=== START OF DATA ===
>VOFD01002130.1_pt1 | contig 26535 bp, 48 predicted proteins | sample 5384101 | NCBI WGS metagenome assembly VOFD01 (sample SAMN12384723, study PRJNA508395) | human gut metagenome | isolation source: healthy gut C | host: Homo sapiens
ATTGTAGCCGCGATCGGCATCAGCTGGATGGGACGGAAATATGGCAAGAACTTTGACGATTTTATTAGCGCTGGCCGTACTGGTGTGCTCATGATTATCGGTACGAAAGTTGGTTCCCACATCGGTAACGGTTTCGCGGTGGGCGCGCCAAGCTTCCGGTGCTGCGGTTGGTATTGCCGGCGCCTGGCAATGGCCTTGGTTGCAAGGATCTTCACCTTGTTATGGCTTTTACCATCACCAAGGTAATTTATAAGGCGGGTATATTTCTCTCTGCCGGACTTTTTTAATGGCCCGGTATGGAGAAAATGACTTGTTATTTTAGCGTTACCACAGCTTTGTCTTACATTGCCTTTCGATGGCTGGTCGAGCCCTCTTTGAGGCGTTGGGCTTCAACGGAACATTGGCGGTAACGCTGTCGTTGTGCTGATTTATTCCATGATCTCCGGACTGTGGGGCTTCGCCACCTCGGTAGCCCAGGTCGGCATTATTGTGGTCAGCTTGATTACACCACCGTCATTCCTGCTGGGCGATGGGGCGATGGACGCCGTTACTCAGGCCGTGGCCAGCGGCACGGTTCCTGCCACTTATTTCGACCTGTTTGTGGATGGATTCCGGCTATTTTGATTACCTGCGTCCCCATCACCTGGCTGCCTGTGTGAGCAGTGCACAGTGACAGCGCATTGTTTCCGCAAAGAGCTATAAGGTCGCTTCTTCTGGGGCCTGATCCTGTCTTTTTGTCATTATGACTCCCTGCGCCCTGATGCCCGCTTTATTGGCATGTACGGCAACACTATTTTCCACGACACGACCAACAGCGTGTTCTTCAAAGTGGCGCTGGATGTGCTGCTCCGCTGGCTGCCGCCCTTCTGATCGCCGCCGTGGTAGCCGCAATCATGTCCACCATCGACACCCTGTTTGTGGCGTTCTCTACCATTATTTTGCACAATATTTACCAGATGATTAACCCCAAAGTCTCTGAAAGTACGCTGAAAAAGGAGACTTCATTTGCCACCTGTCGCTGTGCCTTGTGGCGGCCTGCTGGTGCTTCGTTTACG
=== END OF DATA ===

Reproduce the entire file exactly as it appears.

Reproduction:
>VOFD01002130.1_pt1 | contig 26535 bp, 48 predicted proteins | sample 5384101 | NCBI WGS metagenome assembly VOFD01 (sample SAMN12384723, study PRJNA508395) | human gut metagenome | isolation source: healthy gut C | host: Homo sapiens
ATTGTAGCCGCGATCGGCATCAGCTGGATGGGACGGAAATATGGCAAGAACTTTGACGATTTTATTAGCGCTGGCCGTACTGGTGTGCTCATGATTATCGGTACGAAAGTTGGTTCCCACATCGGTAACGGTTTCGCGGTGGGCGCGCCAAGCTTCCGGTGCTGCGGTTGGTATTGCCGGCGCCTGGCAATGGCCTTGGTTGCAAGGATCTTCACCTTGTTATGGCTTTTACCATCACCAAGGTAATTTATAAGGCGGGTATATTTCTCTCTGCCGGACTTTTTTAATGGCCCGGTATGGAGAAAATGACTTGTTATTTTAGCGTTACCACAGCTTTGTCTTACATTGCCTTTCGATGGCTGGTCGAGCCCTCTTTGAGGCGTTGGGCTTCAACGGAACATTGGCGGTAACGCTGTCGTTGTGCTGATTTATTCCATGATCTCCGGACTGTGGGGCTTCGCCACCTCGGTAGCCCAGGTCGGCATTATTGTGGTCAGCTTGATTACACCACCGTCATTCCTGCTGGGCGATGGGGCGATGGACGCCGTTACTCAGGCCGTGGCCAGCGGCACGGTTCCTGCCACTTATTTCGACCTGTTTGTGGATGGATTCCGGCTATTTTGATTACCTGCGTCCCCATCACCTGGCTGCCTGTGTGAGCAGTGCACAGTGACAGCGCATTGTTTCCGCAAAGAGCTATAAGGTCGCTTCTTCTGGGGCCTGATCCTGTCTTTTTGTCATTATGACTCCCTGCGCCCTGATGCCCGCTTTATTGGCATGTACGGCAACACTATTTTCCACGACACGACCAACAGCGTGTTCTTCAAAGTGGCGCTGGATGTGCTGCTCCGCTGGCTGCCGCCCTTCTGATCGCCGCCGTGGTAGCCGCAATCATGTCCACCATCGACACCCTGTTTGTGGCGTTCTCTACCATTATTTTGCACAATATTTACCAGATGATTAACCCCAAAGTCTCTGAAAGTACGCTGAAAAAGGAGACTTCATTTGCCACCTGTCGCTGTGCCTTGTGGCGGCCTGCTGGTGCTTCGTTTACG